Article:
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Infrastructure plan has positives and negatives for GDP

Sabri Ben-Achour Apr 8, 2021
Heard on:
Pro? Getting actual infrastructure. Con? Taxes, for one. Andrew Burton/Getty Images

Infrastructure plan has positives and negatives for GDP

Sabri Ben-Achour Apr 8, 2021
Heard on:
Pro? Getting actual infrastructure. Con? Taxes, for one. Andrew Burton/Getty Images

The Biden administration says its massive infrastructure package will provide jobs and move the country into a greener, better-connected economy. Economists are digging into the $2 trillion plan to see what it will mean for GDP and growth.

In general, spending on infrastructure has its positives and its negatives. On the positive side, the government’s spending a lot of money in the economy for a few years.

“You’ll be hiring construction workers to be building roads and installing broadband,” said Benjamin Page with the Urban-Brookings Tax Policy Center. And, of course, spending on infrastructure gets you … infrastructure. 

“It only takes a little bit of traveling around the world to realize that the U.S. has fallen way behind,” said Luis Servén, a professor of economics at CEMFI in Madrid who used to run macroecomic research for the World Bank. Infrastructure, he said, adds to gross domestic product.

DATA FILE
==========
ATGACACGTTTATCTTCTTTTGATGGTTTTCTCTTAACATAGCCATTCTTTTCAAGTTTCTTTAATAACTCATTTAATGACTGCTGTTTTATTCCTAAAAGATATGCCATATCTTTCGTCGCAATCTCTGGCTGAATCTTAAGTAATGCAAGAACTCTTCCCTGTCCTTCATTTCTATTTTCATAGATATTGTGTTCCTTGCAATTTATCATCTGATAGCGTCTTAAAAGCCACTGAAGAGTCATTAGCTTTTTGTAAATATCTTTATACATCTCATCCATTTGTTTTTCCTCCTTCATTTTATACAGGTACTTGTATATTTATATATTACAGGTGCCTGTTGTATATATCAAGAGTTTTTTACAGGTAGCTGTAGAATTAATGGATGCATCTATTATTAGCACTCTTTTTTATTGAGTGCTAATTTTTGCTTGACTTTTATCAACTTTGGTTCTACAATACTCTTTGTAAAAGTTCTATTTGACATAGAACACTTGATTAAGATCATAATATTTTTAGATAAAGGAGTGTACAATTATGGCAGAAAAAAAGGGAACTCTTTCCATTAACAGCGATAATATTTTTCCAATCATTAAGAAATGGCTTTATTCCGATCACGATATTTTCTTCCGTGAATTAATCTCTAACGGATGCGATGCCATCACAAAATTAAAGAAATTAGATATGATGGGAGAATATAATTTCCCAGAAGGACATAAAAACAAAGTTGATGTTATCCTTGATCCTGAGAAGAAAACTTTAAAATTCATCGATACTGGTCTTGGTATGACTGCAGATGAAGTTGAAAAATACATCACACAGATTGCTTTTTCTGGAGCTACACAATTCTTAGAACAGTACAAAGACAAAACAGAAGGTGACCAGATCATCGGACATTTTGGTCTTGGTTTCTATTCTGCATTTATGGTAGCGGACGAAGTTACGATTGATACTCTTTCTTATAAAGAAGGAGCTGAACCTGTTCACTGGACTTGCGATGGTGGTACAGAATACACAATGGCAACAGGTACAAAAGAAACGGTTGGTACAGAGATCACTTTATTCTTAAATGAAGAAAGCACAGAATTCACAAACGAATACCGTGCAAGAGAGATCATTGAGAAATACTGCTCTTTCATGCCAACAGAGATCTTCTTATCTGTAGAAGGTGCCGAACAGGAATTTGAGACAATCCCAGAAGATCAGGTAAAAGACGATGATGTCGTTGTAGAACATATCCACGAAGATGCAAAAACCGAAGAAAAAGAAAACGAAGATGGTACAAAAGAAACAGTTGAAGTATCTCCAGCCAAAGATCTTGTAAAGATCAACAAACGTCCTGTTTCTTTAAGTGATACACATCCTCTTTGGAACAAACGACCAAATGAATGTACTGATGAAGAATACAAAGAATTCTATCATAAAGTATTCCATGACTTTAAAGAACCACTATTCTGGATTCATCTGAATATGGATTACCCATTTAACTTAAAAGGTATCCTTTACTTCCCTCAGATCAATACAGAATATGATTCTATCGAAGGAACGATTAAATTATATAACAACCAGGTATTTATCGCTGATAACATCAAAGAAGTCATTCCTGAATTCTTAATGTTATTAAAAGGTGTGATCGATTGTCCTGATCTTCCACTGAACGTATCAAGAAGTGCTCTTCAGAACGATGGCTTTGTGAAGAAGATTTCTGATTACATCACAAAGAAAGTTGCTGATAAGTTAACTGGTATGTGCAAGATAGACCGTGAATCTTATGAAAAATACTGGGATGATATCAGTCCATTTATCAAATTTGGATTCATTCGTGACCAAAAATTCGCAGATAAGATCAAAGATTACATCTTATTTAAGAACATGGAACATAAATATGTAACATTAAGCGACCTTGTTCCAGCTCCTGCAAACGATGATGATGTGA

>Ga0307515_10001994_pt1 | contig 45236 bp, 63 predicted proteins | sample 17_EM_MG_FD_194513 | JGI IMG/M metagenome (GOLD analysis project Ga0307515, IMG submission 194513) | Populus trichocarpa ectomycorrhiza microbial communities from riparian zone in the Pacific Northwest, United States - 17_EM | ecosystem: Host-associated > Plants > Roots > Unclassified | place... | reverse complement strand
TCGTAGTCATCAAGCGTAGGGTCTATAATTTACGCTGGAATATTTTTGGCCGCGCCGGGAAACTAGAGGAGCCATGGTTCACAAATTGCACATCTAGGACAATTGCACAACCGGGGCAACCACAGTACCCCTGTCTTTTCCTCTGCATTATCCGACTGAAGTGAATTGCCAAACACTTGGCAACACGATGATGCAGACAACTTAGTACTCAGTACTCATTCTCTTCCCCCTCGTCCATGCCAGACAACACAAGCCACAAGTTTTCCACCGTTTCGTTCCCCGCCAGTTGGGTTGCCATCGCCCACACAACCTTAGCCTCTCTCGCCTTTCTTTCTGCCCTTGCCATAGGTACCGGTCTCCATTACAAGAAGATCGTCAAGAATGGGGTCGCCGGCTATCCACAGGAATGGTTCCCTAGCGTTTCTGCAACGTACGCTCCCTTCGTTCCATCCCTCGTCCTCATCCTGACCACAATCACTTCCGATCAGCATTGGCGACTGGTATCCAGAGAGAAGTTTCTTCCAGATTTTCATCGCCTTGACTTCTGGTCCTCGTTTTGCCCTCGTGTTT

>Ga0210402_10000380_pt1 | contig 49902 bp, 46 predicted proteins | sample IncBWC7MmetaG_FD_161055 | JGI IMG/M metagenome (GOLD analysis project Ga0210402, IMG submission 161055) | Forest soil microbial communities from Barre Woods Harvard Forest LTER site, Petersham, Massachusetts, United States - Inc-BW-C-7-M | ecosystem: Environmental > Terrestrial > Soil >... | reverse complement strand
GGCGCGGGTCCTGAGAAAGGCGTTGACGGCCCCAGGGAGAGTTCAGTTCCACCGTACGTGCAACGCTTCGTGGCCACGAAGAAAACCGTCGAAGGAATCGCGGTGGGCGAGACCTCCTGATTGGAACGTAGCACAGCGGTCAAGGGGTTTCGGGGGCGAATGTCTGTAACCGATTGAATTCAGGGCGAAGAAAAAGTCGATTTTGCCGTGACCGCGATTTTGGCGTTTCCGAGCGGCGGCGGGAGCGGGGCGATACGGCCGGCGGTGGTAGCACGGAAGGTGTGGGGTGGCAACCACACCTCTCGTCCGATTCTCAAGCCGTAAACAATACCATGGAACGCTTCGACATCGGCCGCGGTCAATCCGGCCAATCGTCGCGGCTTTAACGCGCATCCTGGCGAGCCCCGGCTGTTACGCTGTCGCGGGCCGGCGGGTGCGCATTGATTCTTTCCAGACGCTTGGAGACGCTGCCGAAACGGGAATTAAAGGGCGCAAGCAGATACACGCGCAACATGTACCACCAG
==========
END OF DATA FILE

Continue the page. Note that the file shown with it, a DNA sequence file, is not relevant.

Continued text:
“The ability of the economy to generate goods and services is increased over time,” Servén said.

Now here come the negatives.

For starters, taxes, needed to pay for infrastructure. 

“The Biden tax increases would reduce investment in fixed asset and that includes infrastructure by the private sector,” said Veronique de Rugy with the Mercatus Center.

Also, if the government has to borrow more, it can drive up interest rates, which makes it more expensive for private companies to borrow. That’s also a drag on GDP. 

Analysts at the University of Pennsylvania’s Penn Wharton Budget Model took a look at Biden’s infrastructure plan.

“When you wrap it all together, we find by 2031 GDP will fall by around 1%,” said Kent Smetters, the faculty director. But, he said, GDP’s not everything. It doesn’t, for example, measure internet connection speeds or commute times.

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